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March 24, 2005

Moving out

Posted by Phil on March 24, 2005 6:35 PM

News and photos of mph's recent move set some recollections in motion. I always remember the nights I spent moving out of my apartment in April 1997, when I moved to Cindy's house, because the Hale-Bopp comet was visible in the western sky that week. Every time I'd go down my porch steps I'd see it. Later that spring those kooks in the track shoes offed themselves to hitch a ride on it.

Moving out of Cindy's house to move to New York the next spring was mostly just exciting. I felt a shadowy sense of Cindy's regret, but I'd only lived there a year. I'd done things to invest myself in it, and Tim Lengel and I (mostly he) rehabbed the bathroom, but six months after I moved in, the week we got married, we got the New York chance, so the rest of my time there was spent preparing to leave it. We got a dog, Chet, then lost him. (I have always suspected black marketeers--basement dog-fighters, or the scum who sell pets to test labs, NQA.) Cleveland kept the Yankees out of the World Series, then lost it to the fxckin' Marlins. We had a good New Year's party. At the end of March (seven years ago this week, I guess) I flew to New York and found an apartment, and in April we drove out.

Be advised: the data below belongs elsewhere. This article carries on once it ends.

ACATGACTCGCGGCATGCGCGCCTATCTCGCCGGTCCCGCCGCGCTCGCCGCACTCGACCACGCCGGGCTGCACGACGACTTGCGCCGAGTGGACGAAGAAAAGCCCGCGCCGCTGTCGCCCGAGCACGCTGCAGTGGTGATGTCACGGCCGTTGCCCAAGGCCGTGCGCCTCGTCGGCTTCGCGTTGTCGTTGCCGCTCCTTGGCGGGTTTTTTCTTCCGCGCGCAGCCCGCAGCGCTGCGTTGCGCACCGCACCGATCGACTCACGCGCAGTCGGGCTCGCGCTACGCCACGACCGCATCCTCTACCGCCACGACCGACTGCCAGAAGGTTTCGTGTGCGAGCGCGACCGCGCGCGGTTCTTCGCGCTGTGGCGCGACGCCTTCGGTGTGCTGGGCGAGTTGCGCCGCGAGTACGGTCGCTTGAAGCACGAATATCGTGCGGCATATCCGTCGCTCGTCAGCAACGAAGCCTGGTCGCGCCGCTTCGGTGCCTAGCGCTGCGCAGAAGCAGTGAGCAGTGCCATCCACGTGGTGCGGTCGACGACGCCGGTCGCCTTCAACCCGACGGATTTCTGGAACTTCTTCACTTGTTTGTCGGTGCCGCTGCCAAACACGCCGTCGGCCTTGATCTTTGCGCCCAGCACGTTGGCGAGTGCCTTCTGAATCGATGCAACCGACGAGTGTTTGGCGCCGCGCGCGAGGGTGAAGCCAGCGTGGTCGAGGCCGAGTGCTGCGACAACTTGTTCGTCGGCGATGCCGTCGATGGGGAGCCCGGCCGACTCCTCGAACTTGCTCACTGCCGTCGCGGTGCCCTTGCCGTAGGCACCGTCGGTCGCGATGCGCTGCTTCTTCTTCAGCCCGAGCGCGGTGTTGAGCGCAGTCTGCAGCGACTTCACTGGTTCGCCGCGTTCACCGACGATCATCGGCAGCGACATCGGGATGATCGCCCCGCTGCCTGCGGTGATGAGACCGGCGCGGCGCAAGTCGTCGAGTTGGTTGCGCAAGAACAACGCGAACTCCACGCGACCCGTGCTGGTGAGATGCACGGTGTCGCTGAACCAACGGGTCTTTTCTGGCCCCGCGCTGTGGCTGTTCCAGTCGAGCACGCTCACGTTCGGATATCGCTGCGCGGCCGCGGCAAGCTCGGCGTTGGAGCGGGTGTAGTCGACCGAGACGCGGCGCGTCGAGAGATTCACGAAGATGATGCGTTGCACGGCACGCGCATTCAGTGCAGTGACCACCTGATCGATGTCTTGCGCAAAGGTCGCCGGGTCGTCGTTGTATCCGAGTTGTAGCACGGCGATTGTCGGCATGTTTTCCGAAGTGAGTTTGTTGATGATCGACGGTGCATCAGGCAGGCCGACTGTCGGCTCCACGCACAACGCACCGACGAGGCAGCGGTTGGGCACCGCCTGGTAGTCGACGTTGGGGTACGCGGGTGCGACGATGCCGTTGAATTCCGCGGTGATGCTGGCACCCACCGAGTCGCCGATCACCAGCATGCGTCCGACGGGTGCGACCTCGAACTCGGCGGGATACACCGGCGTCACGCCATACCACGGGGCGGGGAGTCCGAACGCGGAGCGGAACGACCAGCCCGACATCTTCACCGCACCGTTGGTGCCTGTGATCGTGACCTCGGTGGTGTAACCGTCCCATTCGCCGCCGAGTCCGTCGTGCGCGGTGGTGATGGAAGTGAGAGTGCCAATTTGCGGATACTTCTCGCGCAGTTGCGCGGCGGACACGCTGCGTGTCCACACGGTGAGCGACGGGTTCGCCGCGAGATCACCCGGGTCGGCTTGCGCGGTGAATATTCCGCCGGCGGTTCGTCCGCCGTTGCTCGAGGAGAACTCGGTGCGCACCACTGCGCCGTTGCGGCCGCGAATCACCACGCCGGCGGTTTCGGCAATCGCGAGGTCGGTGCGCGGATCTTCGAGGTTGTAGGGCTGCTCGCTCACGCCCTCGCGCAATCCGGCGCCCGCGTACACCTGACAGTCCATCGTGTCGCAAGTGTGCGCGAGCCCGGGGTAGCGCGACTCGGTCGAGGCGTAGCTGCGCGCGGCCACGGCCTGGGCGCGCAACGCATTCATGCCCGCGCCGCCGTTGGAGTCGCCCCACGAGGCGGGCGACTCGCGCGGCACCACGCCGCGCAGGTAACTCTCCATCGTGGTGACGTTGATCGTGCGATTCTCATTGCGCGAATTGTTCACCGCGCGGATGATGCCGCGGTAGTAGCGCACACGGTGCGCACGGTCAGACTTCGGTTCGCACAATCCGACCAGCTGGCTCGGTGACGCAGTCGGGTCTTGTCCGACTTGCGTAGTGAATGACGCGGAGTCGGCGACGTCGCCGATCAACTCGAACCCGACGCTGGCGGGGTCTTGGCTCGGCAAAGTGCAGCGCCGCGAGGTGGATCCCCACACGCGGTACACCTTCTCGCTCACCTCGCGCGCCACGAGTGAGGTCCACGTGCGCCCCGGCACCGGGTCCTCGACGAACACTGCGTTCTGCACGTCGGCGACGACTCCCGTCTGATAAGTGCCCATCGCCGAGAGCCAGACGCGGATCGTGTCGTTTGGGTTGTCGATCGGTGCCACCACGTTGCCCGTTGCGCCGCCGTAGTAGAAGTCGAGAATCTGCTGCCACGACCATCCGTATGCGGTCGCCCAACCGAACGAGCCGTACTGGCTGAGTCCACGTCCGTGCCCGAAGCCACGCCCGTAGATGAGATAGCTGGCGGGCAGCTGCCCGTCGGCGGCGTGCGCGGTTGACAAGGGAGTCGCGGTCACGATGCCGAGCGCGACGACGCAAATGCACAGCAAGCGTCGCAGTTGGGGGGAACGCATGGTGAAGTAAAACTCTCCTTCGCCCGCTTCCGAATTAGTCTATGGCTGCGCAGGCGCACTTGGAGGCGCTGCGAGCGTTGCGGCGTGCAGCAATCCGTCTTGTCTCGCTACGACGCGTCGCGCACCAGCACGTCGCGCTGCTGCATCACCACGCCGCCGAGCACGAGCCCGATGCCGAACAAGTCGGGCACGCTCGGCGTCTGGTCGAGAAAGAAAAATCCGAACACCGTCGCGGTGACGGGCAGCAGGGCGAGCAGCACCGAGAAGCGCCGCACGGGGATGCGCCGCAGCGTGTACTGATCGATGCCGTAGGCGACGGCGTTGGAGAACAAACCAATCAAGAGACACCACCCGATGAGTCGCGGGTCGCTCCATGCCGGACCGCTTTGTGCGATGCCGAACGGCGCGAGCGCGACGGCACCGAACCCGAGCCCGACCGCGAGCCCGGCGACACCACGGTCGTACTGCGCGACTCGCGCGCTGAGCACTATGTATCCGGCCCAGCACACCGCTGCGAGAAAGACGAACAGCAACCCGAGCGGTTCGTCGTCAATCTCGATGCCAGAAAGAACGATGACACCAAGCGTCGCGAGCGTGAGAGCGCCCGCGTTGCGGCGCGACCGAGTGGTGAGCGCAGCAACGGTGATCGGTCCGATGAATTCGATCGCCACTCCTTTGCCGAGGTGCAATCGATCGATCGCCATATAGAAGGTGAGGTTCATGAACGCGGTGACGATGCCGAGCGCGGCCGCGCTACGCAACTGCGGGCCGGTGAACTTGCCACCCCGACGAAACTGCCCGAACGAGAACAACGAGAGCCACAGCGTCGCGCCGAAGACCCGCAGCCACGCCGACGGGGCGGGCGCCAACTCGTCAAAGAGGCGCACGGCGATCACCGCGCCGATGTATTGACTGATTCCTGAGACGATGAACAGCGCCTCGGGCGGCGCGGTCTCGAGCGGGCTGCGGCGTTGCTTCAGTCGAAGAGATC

Moving out of Brooklyn in October 2001 was a whole other deal. The apartment had been typically small and filled with our stuff--there's nothing as lived-in as an urban apartment. To see it bare to the walls again was so surreal it seemed impossible. I loved that apartment. There was a funeral for a 9/11 fireman at the church on our block that morning, our whole block had been blocked off and cleared and became a parking lot (buses, limos, dignitaries). Bagpipers were tuning up directly below our windows, driving the already-batshit cat completely around the bend.

Although we'd known we couldn't park on the block (there were signs), we had no idea why, or how crazed and disrupted the whole neighborhood was going to be. At 5 a.m., police cars began a sweep with loudspeakers. You can imagine the effect, 3-4 weeks after 9/11 in New York. I hadn't parked my car far enough away and had to roust in the cold and dark to move it again. A woman with an accent was watching with her child by an open window and asked if I knew what was happening, so I walked over to a police car and then we both knew. When we were ready to load several hours later, I had to drive blocks away and circuitously back to where I could get within a block of our building, then we had to walk our last carload of stuff down. If the van hadn't come the day before, GOD ONLY KNOWS....

New York felt damaged and vulnerable, and the feeling that we were deserting it was compounded by the feeling that we couldn't desert it fast enough. I envisioned a bridge-and-tunnel attack--or, possibly worse and certainly more likely, some moronic security clampdown--that would trap us and our unborn baby there. I hated leaving New York, and I had to get out. I don't admit to much sentimentality, but I choked up driving across the Verrazano Bridge. I hadn't seen that view of the skyline since it happened.